- Support builds long-term satisfaction:
A committed dealer can recommend a parts stocking list for frequently used wear parts. That commitment should also be demonstrated through an OEM’s ability to quickly provide parts that the dealer may not have on hand or regularly stock. “These can be pretty intense applications, so dealer support and parts availability are definitely key aspects to consider,” Ellis says. With a growing emphasis on the Environmental Protection Agency’s emissions standards with interim Tier 4 (iT4) regulations designed to reduce nitrogen oxides (NOx) and particulate matter (PM), it’s more critical than ever to follow wheel loader manufacturers’ guidelines for service intervals. On some machines, it will also be critical to strictly adhere to the proper use of specially formulated API CJ-4 engine oil and ultra-low-sulfur diesel (ULSD) fuel to avoid costly repairs. “Dealerships will be the most knowledgeable and qualified to meet iT4 technologies and their maintenance requirements,” Ellis says.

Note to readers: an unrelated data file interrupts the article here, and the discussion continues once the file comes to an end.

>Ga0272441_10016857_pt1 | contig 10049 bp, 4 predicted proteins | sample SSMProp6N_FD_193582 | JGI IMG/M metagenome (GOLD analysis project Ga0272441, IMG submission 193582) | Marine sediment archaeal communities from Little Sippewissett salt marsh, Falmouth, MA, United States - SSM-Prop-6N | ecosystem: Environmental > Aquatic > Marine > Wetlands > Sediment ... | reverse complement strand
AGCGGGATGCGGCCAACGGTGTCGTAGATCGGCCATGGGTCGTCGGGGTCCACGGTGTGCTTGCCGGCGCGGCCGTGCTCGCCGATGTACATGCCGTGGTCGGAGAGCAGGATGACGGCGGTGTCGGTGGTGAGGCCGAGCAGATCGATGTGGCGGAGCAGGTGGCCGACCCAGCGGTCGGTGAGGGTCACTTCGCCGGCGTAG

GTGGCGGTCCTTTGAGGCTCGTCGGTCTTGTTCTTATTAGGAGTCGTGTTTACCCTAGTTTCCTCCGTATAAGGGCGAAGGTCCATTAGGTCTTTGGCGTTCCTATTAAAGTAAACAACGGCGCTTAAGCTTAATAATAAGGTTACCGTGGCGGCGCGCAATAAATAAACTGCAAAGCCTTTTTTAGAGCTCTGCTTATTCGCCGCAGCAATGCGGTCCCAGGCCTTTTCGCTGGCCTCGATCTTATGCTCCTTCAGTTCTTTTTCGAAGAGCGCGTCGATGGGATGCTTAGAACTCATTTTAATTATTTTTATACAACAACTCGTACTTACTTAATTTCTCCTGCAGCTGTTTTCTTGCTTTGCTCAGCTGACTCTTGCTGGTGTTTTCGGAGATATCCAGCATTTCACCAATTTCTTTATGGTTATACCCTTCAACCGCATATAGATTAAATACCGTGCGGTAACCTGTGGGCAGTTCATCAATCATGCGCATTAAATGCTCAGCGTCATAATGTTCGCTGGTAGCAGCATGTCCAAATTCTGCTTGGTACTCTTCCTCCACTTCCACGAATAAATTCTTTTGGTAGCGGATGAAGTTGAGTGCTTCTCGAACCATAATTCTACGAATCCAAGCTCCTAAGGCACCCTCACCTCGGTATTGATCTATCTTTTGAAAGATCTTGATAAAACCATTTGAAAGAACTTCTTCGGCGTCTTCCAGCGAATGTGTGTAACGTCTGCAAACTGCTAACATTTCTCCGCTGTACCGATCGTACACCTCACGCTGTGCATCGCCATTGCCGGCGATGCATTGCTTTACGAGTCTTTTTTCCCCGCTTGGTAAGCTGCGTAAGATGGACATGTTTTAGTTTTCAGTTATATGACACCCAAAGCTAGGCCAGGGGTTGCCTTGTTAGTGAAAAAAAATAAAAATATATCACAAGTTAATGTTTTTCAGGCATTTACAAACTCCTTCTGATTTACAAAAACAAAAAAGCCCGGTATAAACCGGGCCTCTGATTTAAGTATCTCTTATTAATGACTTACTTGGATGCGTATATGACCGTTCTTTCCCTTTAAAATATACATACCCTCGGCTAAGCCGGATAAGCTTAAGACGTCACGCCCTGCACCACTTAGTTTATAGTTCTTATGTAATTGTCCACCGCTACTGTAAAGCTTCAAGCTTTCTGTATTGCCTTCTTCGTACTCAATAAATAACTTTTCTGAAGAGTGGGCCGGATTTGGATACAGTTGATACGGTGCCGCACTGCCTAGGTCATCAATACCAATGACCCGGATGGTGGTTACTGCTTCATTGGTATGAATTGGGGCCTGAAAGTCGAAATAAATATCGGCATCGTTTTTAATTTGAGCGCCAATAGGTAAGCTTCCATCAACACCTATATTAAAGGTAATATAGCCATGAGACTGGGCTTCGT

Ellis recommends one final piece of advice to contractors considering wheel loaders: “Make sure you’re not just buying the same thing you’ve always bought. Take the time to fully evaluate each purchase,” Ellis says. He adds that OEMs understand the magnitude of an owner’s equipment investment.
“Customers should look at the total cost of ownership from maintenance and fuel efficiency to the overall production of the machine,” Ellis concludes.
For More Information:
For more information on selecting your next wheel loader, contact Doosan Infracore Construction Equipment America at www.doosanequipment.com.
Modern Contractor Solutions, March 2013
Did you enjoy this article?
Subscribe to the FREE Digital Edition of Modern Contractor Solutions magazine.